Zebras are naturally barcoded. Photo via wwarby via Flickr Creative Commons
We've heard of barcoding trees to prevent deforestation, and tagging animals to track them for scientific purposes is an everyday practice. But what about barcoding the DNA of all animals across the planet to protect them from illegal poaching, trapping or over-hunting? The International Barcode of Life project aims to do just that by assigning a barcode to each individual species' unique DNA so that one day, anyone with a special scanner can read the DNA and know exactly what species they're dealing with. From fish-mongers' stalls to the distribution of an endangered species, the new database may be able to save species and keep a watch on our food supplies. The iBOL calls itself the "largest biodiversity genomics initiative ever undertaken" and it certainly seems like a reasonable thing to say. The goal of the project is to build an online, open access database of every single living thing on earth -- like the Encyclopedia of Life -- but listed by barcoded DNA. The project explains the process in simplified terms: researchers take a small sample of a species DNA, and codes it so that it essentially turns into a barcode like what we find at the supermarket.
"By enabling automated, rapid and inexpensive species identifications, iBOL will transform biodiversity science and its applications throughout society," the project states in a press release.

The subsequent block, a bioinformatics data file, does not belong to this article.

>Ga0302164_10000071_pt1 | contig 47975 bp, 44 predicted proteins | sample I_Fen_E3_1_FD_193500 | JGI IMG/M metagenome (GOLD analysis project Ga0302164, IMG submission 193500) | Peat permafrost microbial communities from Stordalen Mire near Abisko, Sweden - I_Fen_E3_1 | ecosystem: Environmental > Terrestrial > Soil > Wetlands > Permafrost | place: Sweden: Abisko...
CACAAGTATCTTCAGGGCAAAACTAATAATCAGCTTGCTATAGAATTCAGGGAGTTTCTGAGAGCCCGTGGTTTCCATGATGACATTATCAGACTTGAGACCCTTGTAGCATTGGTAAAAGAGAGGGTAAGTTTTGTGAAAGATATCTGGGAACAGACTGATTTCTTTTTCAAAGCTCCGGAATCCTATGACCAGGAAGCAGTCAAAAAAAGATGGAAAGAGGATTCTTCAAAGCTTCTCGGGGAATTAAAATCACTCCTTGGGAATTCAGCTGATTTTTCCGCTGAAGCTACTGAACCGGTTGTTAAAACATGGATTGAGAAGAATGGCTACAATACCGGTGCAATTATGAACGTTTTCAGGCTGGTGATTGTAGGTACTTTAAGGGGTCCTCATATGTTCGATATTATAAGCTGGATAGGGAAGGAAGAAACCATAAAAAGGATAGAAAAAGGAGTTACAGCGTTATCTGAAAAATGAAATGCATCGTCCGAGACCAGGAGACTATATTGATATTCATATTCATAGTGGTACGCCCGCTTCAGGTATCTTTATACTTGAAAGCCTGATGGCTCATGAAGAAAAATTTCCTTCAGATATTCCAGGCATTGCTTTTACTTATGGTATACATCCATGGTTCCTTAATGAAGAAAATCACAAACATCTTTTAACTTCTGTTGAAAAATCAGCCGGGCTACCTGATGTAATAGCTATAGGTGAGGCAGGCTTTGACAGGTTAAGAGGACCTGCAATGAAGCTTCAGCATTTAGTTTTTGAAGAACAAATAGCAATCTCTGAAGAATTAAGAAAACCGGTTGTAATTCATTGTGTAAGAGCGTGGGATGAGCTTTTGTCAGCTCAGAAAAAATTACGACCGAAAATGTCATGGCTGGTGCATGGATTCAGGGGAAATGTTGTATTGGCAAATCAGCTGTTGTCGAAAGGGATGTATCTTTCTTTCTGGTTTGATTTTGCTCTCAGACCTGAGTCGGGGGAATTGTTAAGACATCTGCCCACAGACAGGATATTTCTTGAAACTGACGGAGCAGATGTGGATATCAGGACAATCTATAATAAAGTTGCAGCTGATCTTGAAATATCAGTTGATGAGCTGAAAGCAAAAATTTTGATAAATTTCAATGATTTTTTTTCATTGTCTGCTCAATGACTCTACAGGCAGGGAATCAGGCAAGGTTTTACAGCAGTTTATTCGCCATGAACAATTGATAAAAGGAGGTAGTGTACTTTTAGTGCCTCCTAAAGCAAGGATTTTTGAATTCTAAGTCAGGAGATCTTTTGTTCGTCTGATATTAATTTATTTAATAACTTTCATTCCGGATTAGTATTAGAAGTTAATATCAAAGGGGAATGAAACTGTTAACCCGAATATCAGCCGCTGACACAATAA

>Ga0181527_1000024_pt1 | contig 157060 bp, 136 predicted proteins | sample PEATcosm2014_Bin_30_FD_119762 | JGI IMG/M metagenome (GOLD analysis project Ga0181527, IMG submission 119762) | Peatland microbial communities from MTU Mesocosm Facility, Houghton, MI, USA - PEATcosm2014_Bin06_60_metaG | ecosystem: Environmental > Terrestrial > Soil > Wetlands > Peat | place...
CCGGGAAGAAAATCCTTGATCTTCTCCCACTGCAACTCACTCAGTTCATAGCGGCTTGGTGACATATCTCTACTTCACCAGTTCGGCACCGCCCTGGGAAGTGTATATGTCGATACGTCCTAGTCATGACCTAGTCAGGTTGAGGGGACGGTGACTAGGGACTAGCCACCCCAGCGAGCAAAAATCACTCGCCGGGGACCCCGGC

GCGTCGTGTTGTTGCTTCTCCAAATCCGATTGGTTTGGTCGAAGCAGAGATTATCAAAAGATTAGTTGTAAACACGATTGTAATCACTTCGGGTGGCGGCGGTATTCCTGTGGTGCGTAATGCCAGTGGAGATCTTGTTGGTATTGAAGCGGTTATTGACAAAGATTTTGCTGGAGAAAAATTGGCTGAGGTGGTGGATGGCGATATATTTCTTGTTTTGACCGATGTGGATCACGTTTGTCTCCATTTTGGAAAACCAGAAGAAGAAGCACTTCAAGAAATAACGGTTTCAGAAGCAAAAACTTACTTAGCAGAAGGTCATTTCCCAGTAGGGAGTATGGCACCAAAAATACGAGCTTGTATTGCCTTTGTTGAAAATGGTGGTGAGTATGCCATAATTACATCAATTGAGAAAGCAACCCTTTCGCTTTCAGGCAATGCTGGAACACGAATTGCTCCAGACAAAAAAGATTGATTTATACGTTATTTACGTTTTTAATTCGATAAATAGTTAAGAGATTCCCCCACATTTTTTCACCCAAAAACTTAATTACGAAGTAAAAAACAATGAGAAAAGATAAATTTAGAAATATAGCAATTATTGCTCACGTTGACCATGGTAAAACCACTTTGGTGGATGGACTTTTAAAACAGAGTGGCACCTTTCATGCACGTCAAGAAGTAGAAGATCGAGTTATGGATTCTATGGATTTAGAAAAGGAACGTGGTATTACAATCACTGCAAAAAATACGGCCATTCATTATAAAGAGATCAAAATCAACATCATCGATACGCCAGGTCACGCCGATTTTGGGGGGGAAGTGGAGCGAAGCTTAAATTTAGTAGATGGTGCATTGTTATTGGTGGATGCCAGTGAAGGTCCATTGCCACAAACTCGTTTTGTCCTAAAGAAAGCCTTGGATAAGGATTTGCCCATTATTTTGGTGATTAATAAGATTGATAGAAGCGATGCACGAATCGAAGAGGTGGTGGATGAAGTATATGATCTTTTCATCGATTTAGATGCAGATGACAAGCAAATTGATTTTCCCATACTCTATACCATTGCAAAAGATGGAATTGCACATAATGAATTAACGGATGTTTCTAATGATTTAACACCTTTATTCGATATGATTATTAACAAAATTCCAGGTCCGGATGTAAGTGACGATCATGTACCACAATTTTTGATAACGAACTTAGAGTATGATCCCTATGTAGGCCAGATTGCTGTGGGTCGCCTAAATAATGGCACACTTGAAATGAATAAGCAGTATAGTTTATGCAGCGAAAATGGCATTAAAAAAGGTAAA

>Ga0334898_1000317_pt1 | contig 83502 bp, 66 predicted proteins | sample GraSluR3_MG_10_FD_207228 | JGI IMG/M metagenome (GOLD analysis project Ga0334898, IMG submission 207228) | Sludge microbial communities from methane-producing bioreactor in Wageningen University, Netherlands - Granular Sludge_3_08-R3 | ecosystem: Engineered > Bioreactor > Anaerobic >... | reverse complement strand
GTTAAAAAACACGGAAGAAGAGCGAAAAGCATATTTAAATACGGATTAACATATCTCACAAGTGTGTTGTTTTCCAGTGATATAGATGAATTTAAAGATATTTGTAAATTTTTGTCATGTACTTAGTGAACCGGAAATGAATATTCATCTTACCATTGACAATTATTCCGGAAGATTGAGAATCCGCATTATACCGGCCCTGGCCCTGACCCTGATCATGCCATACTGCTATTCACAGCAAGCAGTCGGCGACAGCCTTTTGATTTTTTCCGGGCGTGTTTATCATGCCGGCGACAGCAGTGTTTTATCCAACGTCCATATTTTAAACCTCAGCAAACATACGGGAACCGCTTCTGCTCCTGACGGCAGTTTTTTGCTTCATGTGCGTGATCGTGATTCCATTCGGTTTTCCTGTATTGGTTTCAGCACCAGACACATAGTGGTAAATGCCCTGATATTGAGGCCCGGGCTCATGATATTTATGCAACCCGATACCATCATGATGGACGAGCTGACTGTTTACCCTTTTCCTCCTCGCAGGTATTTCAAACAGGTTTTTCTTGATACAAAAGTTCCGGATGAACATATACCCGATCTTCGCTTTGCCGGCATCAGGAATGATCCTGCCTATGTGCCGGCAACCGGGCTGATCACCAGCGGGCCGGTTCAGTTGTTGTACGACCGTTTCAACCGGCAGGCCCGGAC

"We are witnessing alarming rates of species extinction," said iBOL Scientific Director Paul Hebert, "but efforts to reverse that trend are hampered by huge gaps in our knowledge about the distribution and diversity of life. DNA barcoding promises a future where everyone will have rapid access to the names and biological attributes of every species on Earth."
Already over 87,000 species have been barcoded within the non-profit project. Over 25 countries are involved in helping build up the database, and the project expects that by the end of the first phase in 2015, over half a million species will be part of the Barcode of Life Data System.
The purpose of and possibilities for this project are huge. For example, the documentary The Cove revealed that dolphin meat is often packaged as the meat of other whales or fish, so people aren't aware of what they're really eating. The problem has even been found with whale meat being sold to customers in an LA sushi restaurant. The ability to quickly scan samples and identify the DNA in the database will save time in dealing with such issues. And this is only one very small example of the possibilities.
Mother Nature Network reports that the DNA barcode project can help streamline shipments of animal products over international boarders, and, more importantly, ensure that those products are what they claim to be.
"Obviously trade in endangered species, in terms of the black market, is second only to narcotics right now," Bob Hanner, associate director of the International Barcode of Life project, told MNN. "So it's a big deal to be able to identify if something is farmed alligator skin or endangered Cuban crocodile when it is involved in international commerce, and once it's tanned into a leather, these things can be very challenging."
There are nearly 2 million species identified by science, so assigning a barcode to each of them is no small task. But the ability to quickly identify an animal accurately by its DNA can be a huge help in species conservation.
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